Does your toddler have sudden separation anxiety at bedtime? Learn how to handle this sleep regression and get her to sleep well once again!
What is going on? You wonder.
Your toddler had always been a good sleeper, but suddenly, she stopped being able to sleep on her own. Whereas you used to be able to put her in her crib drowsy, she now clings to you and refuses to lie down. Instead, she spends the evening jumping up and down, crying the entire time.
And forget about sleeping through the night. She now wakes two or three times and can’t go back to sleep unless you rock and hold her. Even staying in the room doesn’t calm her down—she has to actually touch you to fall asleep.
You knew that separation anxiety was normal among toddlers, but its sudden onset at bedtime has come as a surprise. No one in the family is getting any rest. And memories of sleep deprivation come rushing back, making you worry that you’re back to those newborn days again.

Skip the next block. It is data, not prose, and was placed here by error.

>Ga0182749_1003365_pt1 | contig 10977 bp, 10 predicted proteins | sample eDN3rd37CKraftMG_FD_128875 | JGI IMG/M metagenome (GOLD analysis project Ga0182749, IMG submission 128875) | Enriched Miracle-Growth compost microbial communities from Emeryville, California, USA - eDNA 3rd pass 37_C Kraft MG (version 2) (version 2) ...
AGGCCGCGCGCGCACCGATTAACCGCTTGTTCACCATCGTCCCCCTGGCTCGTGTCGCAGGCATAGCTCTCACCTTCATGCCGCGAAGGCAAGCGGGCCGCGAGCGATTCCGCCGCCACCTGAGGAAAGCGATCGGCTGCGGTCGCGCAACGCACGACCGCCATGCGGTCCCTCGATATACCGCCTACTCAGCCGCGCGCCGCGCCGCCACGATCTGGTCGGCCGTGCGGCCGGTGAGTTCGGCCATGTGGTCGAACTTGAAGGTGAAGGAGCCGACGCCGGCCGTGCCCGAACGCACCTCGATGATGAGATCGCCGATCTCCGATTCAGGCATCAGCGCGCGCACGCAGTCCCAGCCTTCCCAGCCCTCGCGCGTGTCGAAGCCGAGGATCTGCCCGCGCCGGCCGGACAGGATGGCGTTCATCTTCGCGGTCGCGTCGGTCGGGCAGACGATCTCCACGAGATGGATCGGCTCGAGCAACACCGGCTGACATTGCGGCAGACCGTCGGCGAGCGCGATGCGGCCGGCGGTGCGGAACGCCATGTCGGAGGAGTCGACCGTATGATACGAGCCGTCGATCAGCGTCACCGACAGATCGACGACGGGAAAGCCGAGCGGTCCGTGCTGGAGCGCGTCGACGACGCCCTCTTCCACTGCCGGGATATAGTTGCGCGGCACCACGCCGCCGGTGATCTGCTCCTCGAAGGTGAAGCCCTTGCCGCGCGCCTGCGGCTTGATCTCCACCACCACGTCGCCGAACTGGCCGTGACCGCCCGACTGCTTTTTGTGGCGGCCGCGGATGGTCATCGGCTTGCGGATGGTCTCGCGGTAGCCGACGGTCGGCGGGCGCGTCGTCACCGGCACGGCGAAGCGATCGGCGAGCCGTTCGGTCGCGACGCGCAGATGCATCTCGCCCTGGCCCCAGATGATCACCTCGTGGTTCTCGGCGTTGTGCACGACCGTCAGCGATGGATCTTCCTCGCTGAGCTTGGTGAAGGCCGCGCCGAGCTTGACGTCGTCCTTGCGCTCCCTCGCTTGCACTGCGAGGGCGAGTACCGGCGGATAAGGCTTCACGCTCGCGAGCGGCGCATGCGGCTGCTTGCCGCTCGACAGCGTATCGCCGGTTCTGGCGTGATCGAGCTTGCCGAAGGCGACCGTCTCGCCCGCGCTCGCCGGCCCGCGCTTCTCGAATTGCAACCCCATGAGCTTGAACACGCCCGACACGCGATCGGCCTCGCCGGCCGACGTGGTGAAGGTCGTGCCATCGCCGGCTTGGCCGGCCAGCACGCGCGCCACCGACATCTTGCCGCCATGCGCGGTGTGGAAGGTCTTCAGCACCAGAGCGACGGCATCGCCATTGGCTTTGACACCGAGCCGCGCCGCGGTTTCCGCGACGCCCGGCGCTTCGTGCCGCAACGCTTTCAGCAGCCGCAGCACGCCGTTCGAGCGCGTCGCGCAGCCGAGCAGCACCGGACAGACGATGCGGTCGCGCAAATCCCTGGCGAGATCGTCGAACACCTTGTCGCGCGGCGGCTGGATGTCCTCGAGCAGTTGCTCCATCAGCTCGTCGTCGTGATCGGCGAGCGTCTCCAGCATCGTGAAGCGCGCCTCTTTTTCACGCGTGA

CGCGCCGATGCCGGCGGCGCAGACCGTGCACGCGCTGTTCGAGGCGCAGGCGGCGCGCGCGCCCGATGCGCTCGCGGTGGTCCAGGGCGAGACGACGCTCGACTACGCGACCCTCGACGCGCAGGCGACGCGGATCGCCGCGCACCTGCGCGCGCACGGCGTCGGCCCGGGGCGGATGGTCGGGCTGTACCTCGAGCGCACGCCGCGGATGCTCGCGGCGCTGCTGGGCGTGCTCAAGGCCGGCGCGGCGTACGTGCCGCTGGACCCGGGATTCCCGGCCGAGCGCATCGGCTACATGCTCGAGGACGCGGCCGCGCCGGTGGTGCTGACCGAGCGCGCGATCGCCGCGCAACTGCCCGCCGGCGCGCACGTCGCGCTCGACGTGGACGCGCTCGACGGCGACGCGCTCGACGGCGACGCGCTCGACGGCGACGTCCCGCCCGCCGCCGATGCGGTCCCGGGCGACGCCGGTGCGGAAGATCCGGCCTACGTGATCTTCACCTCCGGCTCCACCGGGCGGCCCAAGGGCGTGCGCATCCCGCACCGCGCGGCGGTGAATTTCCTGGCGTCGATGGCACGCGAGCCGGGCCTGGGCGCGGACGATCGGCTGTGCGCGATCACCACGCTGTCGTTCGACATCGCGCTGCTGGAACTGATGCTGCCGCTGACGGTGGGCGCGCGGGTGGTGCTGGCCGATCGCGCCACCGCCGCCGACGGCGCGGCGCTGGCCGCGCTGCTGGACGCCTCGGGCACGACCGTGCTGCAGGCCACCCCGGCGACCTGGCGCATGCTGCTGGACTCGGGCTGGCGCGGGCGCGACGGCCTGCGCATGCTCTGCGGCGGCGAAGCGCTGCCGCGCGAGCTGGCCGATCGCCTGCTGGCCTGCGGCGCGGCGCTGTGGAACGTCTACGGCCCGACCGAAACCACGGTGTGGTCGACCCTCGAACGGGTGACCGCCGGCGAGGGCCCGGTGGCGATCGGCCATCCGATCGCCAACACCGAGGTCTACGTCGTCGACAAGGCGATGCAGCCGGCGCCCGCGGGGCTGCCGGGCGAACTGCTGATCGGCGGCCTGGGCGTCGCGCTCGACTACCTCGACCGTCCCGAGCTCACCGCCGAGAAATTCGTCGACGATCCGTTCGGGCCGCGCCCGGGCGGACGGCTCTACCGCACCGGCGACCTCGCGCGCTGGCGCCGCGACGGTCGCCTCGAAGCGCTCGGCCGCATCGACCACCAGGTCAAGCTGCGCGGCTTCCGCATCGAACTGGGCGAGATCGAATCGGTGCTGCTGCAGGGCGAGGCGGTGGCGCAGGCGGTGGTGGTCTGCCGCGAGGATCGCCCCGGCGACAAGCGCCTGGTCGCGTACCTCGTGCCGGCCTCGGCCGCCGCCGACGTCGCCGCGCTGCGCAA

When your toddler has sudden separation anxiety at bedtime
It’s never easy dealing with a toddler and sudden separation anxiety at bedtime. You feel cruel for “leaving” your child alone, afraid that she feels abandoned each time you close the door. You teeter between holding your ground and providing the comfort she needs.
I can certainly relate.
My toddler had been sleeping through the night since he was six months old, leading me to think that we’d forever have our nights to ourselves.
But then, instead of being able to fall asleep on his own, he suddenly couldn’t seem to do it, and would cry hysterically for a long time. Out of nowhere, the only way to get him to fall asleep was for us to be in the room with him.
I didn’t want to start any habits like staying in his room for an hour before he fell asleep. I also knew that he’d wake up and cry for us again, whereas I wanted him to sleep through the night. Waking up multiple times made me feel like a newborn mom all over again.
If you can relate, you’re not alone. More importantly, you can try a few methods to ease your toddler back to sleeping on her own, all while being mindful of the anxiety she feels. Take a look at these tips to learn how: